Juvenile rheumatoid arthritis
Psoriatic arthritis
Rheumatoid arthritis
Septic arthritis
Hip labral tear
An inguinal hernia
Pinched nerves:
Meralgia paresthetica
Acupuncture has been treating pain related to Angina, Brachial plexus injury, Broken arm, Broken wrist/broken hand, Bursitis, Carpal tunnel syndrome, Cervical disk herniation, De Quervain’s tenosynovitis, Meralgia paresthetica, Hiatal hernia, Pinched nerve.
Rheumatoid arthritis
Rotator cuff injury
Sprains and strains
Tennis elbow
Thoracic outlet syndrome
Acupuncture has been effective in helping with
Carpal tunnel syndrome causes pain, weakness, tingling or numbness in the Palm and some fingers of the hand, Wrist, and Forearm
Trigger finger which People at higher risk include those who have: Rheumatoid arthritis, Gout, and Diabetes
A major 2012 analysis of data on participants in acupuncture studies found that actual acupuncture was more helpful for osteoarthritis pain than simulated acupuncture or no acupuncture.
A 2010 systematic review of studies of acupuncture for knee or hip osteoarthritis concluded that actual acupuncture was more helpful for osteoarthritis pain than either simulated acupuncture or no acupuncture. However, the difference between actual and simulated acupuncture was very small, while the difference between acupuncture and no acupuncture was large.
 Acupuncture has been proved effective to treat or alleviate
Arch Pain: Plantar fasciitis, Fallen arches or flat feet,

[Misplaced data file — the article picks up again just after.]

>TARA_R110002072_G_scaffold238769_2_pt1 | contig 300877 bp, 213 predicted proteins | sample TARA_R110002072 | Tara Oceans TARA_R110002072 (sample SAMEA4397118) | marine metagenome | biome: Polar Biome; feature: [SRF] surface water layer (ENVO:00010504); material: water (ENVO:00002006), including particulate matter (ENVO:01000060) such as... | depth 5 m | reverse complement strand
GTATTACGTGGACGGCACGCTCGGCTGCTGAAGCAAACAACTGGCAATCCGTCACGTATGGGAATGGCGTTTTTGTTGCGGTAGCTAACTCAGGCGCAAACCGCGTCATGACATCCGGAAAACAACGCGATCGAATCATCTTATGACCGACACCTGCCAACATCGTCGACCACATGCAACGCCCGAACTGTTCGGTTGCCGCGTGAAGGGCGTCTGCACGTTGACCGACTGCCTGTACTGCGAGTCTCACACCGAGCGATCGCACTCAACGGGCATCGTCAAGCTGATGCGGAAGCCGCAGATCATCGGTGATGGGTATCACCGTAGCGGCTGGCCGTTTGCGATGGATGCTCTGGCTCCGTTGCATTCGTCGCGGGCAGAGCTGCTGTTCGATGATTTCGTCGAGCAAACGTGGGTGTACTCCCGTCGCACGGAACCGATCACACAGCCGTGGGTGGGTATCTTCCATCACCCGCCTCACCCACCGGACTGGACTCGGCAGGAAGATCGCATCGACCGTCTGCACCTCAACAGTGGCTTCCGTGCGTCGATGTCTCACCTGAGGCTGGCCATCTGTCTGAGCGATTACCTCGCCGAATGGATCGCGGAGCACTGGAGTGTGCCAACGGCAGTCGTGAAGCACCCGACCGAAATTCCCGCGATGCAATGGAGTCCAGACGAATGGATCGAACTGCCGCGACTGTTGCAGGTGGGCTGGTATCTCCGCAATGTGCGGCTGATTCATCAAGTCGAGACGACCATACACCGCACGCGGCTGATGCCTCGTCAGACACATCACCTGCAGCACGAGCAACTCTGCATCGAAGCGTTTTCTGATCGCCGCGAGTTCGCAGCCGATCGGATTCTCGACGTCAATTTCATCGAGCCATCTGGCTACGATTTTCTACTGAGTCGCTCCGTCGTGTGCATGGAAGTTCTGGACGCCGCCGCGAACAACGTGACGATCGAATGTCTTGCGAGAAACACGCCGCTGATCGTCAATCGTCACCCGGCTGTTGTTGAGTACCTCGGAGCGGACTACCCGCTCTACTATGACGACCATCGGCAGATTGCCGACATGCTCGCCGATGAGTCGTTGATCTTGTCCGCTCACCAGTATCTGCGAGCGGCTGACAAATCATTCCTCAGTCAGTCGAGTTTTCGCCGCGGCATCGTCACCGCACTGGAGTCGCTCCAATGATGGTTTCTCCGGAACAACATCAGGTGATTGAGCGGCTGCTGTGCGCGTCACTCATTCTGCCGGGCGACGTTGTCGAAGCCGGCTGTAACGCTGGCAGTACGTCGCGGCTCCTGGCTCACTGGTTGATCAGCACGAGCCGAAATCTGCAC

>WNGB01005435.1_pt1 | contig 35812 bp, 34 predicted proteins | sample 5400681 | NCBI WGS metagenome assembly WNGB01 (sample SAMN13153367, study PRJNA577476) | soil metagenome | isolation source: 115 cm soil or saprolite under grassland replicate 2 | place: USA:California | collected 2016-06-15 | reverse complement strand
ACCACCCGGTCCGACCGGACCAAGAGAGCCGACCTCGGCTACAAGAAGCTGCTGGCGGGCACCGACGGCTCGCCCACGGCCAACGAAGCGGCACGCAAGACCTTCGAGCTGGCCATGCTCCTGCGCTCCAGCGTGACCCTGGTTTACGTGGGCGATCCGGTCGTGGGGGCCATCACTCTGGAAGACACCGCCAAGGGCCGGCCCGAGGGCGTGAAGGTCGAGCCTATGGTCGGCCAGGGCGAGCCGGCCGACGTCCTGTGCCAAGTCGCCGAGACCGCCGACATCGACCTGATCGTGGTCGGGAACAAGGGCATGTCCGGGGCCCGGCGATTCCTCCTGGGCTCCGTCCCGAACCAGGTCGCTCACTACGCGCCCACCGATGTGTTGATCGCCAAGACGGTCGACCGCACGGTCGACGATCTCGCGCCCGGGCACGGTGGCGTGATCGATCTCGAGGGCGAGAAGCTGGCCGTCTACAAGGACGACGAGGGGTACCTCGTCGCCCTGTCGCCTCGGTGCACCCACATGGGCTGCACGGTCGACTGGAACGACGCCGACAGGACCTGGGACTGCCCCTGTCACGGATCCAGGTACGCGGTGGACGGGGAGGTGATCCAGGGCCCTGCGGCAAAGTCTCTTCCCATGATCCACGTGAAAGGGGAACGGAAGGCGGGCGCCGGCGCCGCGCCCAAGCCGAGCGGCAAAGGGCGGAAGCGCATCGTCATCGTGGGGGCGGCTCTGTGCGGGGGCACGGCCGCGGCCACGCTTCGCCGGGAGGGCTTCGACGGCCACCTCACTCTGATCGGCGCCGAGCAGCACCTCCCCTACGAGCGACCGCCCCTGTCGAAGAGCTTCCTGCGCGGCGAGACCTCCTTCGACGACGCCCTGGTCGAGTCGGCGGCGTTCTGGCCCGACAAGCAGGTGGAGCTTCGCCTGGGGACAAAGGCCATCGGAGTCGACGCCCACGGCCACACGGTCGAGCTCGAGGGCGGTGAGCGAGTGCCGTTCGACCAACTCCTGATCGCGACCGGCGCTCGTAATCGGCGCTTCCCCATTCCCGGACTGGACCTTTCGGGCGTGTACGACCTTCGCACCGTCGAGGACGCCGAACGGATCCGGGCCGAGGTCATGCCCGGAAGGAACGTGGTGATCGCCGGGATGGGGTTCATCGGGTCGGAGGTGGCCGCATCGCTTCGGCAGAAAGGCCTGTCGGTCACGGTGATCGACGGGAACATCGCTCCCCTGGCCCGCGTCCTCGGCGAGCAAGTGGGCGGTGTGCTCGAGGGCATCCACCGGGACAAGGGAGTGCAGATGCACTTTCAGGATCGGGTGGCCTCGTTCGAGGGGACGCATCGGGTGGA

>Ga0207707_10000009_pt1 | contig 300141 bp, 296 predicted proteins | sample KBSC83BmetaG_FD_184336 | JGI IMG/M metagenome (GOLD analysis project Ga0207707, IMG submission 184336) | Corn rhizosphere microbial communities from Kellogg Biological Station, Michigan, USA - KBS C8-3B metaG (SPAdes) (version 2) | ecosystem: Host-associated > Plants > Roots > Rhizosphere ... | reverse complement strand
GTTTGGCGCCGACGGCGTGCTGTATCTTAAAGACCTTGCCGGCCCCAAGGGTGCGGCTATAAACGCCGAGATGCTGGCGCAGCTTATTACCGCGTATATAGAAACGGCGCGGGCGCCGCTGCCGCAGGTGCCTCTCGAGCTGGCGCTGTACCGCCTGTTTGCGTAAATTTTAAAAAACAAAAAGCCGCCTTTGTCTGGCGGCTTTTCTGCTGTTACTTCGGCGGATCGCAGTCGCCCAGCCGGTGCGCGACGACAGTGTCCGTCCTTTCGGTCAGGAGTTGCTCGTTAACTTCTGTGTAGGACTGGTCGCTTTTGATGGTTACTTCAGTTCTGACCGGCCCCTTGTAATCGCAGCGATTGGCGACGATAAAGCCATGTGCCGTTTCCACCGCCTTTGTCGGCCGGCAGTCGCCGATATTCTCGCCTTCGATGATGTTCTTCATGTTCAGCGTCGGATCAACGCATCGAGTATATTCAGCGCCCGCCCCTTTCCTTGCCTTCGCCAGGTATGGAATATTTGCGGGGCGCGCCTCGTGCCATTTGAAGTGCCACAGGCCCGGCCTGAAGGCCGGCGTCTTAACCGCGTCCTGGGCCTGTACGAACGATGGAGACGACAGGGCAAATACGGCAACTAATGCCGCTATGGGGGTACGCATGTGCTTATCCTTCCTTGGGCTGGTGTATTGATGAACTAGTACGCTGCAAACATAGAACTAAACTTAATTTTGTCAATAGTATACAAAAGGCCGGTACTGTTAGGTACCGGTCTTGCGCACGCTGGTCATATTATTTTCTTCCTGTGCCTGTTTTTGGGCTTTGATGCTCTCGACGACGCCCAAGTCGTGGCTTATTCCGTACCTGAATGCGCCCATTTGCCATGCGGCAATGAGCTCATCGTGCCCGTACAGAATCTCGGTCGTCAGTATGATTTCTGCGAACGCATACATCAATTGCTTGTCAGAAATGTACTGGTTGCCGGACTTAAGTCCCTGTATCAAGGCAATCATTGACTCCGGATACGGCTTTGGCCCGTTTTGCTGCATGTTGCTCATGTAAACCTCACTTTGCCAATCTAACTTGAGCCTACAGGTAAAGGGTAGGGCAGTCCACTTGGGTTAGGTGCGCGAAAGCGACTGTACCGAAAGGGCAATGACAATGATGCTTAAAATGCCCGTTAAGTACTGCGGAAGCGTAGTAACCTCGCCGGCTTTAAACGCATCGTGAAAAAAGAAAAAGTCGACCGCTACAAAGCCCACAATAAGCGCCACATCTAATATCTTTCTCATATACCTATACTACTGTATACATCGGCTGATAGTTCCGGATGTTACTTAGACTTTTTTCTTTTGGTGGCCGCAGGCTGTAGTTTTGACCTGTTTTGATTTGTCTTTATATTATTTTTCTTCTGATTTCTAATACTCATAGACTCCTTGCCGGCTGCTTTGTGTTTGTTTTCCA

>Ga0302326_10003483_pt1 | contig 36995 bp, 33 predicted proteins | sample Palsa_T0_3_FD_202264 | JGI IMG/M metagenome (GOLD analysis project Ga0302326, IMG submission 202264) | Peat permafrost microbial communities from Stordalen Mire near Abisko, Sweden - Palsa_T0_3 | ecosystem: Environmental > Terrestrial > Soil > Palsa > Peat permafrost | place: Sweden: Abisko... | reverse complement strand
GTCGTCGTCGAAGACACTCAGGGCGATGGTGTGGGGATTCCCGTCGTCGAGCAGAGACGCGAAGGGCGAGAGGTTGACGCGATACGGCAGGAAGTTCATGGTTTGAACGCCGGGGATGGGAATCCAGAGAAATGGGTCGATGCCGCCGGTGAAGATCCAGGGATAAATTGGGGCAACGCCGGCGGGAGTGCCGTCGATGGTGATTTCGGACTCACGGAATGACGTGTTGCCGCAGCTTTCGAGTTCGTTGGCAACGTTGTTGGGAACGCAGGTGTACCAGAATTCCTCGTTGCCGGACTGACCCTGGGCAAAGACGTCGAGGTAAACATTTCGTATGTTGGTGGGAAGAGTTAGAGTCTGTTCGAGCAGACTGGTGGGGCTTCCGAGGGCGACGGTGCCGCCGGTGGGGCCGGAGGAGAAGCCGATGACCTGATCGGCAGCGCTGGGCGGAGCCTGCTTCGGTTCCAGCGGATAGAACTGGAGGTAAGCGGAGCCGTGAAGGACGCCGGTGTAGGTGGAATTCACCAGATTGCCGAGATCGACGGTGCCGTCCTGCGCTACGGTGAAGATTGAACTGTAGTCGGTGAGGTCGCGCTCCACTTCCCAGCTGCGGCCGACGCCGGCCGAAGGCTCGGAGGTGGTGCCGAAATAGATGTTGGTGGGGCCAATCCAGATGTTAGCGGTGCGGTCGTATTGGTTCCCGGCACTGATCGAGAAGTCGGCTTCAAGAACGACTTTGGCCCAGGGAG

Ball Pain: Metatarsalgia, Morton’s neuroma, Sesamoiditis
Heel Pain: If your pain is in your heel, you may have plantar fasciitis; Heel spurs;
Toe Pain: Gout, a form of arthritis;
Foot Pain That’s Anywhere or Everywhere: Neuropathy, or nerve damage; Tendinitis
Ankle Pain: Achilles tendinitis; Tarsal tunnel syndrome; Psoriatic arthritis; Reactive arthritis; Rheumatoid arthritis; Septic arthritis
Trigeminal neuralgia (TN) is a neuropathic pain syndrome characterized by severe unilateral paroxysmal facial pain. Pain attacks are usually stimulated by tactile irritation within the region of the trigeminal nerve.1 TN pain typically remits and relapses, even when patients are on conventionally used treatments, resulting in a major source of disability and poor quality of life. Various drugs, such as carbamazepine, oxcarbazepine, phenytoin, gabapentin, and baclofen, have been used to treat TN.1 Additionally, several minimally invasive approaches, such as trigeminal nerve block at the level of the sphenopalatine ganglion, microvascular decompression, radiofrequency rhizotomy, and botulinum toxin injection, have been performed for the relief of pain.1,2 However, none of these methods are free of complications.

Former U.S. Navy Cook Talks About Pain Management
Patty Davis, who was a cook for 21 years in the U.S. Navy—and she loved it. But after years of hauling heavy loads of food over her shoulder up and down ship ladders, Patty is now paying the price: shoulder and back pain. She’s received excellent conventional health services through the Veterans Health Administration, including back surgery, but she still feels pain.
Patty decided to try something new in addition to her conventional treatment: acupuncture. And she was very pleased with the results. After her acupuncture session, she had no trouble rolling over to get off the treatment table, even though rolling over in bed was usually very painful.
Patty’s positive experience with acupuncture fuels her opinion on the value of complementary health research. She knows there are many veterans in pain and that finding approaches to help others like her is well worth the time.